The Morwell Neighbourhood House coordinator had been vocal throughout the mine fire crisis and secured more than 25,000 signatures on a petition pushing for a long-term health study into the effects of the fire.

Ms Lund said she believed the battle for the seat of Morwell was now a “three horse race”.

“I’m actually feeling really encouraged and excited and very, very proud of this community and of the campaign I’ve run,” Ms Lund said.

“Regardless of who wins this seat, it will be marginal and I think that speaks volumes about how this community feels about the way it’s been treated over many years and successive governments.”

Mr Mintern said it was hard to gauge how much support Lund would garner on Saturday.

“It’s a massive question as to how many people want to put an independent in as their representative, as opposed to someone who may be in government and can be part of the decisions,” he said.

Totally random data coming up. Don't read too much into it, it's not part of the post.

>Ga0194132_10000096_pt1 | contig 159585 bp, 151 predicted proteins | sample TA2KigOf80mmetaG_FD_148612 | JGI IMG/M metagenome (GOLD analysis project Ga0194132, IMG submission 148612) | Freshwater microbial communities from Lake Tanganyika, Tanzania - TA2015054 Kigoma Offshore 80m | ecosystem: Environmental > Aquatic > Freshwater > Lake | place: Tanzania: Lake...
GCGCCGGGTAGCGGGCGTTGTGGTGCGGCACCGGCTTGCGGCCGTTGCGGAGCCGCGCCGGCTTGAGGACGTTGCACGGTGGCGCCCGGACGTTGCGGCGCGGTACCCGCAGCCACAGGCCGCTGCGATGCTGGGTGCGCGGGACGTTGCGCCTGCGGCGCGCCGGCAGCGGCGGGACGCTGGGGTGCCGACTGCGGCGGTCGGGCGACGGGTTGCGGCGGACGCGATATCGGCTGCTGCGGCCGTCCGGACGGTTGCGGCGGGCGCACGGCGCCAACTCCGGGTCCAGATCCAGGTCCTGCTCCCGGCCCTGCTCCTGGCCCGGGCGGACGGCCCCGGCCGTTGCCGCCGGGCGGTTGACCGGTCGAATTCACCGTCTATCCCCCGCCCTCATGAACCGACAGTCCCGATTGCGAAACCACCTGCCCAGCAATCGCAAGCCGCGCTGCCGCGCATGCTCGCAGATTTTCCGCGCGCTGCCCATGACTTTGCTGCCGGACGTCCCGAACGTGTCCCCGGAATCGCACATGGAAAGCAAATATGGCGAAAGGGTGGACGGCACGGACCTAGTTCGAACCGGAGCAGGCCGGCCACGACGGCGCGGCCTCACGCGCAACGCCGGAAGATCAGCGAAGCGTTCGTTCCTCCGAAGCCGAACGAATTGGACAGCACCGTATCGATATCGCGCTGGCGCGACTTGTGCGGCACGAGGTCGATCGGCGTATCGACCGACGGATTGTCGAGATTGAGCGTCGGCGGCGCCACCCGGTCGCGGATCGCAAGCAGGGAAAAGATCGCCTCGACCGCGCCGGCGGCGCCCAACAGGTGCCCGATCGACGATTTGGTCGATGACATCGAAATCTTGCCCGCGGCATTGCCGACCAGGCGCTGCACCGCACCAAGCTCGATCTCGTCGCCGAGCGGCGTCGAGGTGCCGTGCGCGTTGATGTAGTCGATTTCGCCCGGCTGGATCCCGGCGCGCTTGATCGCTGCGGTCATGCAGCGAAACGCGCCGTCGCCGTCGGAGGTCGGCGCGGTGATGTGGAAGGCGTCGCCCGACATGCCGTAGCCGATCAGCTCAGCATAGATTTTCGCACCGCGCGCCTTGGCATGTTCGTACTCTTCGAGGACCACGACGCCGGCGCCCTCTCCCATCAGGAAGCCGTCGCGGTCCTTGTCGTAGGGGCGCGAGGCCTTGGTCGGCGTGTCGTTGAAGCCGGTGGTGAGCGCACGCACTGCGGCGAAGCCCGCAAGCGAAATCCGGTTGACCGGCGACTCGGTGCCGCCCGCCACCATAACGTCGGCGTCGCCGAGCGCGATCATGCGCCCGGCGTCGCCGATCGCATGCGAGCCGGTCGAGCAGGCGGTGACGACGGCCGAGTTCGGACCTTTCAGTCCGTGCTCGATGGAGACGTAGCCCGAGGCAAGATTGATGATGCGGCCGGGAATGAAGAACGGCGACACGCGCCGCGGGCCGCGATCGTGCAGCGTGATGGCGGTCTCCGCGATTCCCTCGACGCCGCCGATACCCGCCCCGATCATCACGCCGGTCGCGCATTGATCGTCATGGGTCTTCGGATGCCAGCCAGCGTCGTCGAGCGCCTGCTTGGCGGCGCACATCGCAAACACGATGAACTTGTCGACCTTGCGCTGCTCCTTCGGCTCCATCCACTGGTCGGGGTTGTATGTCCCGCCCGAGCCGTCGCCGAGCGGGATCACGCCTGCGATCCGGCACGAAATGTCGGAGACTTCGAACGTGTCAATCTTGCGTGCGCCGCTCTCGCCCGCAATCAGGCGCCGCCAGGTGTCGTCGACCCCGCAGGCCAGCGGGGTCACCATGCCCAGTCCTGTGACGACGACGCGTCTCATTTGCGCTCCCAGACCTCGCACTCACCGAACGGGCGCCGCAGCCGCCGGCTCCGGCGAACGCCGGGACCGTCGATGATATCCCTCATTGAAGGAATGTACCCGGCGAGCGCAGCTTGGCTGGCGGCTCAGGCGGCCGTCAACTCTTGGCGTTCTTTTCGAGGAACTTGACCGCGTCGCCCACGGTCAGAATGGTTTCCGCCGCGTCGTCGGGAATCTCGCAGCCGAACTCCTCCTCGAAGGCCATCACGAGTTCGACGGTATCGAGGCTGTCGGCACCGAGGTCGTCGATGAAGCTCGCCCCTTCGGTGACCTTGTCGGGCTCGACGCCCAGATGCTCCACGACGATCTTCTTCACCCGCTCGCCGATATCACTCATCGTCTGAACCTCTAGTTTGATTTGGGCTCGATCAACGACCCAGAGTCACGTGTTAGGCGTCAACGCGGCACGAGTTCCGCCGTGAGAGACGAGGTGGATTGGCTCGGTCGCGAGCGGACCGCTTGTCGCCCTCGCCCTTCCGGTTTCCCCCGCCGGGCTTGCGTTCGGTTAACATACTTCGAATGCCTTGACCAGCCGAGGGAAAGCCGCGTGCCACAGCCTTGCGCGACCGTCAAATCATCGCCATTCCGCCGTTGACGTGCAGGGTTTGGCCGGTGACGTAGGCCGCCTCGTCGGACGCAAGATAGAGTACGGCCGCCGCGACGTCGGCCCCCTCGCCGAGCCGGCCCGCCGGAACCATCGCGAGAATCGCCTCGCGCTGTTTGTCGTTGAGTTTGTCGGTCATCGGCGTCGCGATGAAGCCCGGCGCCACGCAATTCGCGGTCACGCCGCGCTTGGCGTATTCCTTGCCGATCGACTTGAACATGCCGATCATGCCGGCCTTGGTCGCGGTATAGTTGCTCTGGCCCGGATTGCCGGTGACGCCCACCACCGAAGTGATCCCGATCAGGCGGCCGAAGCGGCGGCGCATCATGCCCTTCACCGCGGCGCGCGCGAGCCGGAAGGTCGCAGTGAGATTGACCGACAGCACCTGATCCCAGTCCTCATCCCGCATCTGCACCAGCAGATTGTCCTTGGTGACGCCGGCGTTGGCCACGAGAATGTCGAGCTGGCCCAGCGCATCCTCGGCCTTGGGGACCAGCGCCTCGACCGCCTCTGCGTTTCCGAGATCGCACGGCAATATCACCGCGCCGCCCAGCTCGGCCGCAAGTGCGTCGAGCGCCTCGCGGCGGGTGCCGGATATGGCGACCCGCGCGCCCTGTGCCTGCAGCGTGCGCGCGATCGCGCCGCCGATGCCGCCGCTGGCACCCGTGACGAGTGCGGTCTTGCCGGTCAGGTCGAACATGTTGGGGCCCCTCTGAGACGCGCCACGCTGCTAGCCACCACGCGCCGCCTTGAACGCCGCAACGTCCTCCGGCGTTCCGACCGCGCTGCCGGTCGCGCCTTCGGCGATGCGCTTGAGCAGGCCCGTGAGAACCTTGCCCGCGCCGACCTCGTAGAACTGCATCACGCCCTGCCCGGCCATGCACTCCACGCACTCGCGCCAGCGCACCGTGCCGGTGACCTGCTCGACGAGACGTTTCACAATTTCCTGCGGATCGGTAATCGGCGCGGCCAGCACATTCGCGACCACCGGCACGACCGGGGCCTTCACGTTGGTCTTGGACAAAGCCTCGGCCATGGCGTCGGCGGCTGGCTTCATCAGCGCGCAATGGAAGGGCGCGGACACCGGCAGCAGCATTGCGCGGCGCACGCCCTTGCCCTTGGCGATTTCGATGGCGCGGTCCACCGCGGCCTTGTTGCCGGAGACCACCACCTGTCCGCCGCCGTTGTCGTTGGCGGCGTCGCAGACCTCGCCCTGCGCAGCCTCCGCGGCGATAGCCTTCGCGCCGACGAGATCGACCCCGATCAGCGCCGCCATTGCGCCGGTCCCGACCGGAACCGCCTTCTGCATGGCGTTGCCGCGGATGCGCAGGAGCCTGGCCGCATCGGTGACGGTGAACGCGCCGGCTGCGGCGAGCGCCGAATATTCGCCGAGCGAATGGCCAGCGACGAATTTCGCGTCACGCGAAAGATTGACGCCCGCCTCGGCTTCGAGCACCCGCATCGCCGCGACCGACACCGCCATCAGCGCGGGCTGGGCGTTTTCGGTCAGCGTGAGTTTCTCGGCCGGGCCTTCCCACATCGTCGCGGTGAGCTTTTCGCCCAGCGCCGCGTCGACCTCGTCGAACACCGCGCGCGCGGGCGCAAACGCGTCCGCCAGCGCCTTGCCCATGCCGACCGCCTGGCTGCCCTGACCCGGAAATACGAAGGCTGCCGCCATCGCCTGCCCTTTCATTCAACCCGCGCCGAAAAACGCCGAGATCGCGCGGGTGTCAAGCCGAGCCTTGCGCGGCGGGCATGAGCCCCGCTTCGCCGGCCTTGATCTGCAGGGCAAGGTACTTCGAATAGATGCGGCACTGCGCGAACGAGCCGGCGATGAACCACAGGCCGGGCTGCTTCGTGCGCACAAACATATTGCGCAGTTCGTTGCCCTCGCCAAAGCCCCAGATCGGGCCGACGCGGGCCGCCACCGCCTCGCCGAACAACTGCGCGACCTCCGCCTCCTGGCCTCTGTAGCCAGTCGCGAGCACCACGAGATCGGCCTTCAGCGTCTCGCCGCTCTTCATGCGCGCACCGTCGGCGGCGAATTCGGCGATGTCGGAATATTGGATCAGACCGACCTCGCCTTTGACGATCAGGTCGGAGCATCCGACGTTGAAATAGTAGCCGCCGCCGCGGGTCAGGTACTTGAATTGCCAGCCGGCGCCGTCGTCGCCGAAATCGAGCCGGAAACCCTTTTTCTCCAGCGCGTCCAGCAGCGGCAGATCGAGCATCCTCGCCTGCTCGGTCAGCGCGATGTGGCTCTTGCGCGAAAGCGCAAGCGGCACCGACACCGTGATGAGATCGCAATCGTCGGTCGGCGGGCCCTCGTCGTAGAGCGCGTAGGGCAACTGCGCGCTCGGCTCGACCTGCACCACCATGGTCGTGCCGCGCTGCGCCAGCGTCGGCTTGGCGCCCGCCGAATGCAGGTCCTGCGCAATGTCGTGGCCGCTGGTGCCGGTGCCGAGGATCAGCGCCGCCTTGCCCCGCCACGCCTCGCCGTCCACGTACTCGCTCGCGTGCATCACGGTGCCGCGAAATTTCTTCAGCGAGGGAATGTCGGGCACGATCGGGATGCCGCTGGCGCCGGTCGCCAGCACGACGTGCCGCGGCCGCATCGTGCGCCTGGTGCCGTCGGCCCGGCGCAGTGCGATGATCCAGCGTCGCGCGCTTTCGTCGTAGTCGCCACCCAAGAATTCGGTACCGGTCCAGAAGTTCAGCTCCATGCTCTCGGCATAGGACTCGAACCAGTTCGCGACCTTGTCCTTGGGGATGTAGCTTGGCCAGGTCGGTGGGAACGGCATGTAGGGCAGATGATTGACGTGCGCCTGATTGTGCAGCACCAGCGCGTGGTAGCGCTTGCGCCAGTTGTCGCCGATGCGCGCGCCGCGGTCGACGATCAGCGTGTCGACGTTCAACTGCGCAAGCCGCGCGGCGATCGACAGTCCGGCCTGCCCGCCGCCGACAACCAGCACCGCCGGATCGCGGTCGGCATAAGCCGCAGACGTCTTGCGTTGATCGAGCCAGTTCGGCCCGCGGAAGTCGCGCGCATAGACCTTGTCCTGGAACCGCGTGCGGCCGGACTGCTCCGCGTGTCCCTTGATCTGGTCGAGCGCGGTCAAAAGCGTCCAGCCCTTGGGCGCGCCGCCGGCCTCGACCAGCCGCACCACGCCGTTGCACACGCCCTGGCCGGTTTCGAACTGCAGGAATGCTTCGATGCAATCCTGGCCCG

Greens candidate for Morwell, Dan Caffrey conceded Ms Lund would take votes away from him.

“It’d be silly to say that I’m confident,” Mr Caffrey said.

“(But) I feel fairly satisfied that we’ve done out best effort and we’ve been able to cut through on a couple of issues.

“I hope Tracie does well. I hope the two big parties get their just deserts.”

Boundary changes

The Moe and Newborough communities were split in last year’s electoral boundary review, with the former remaining in the Narracan electorate and the latter brought into Morwell.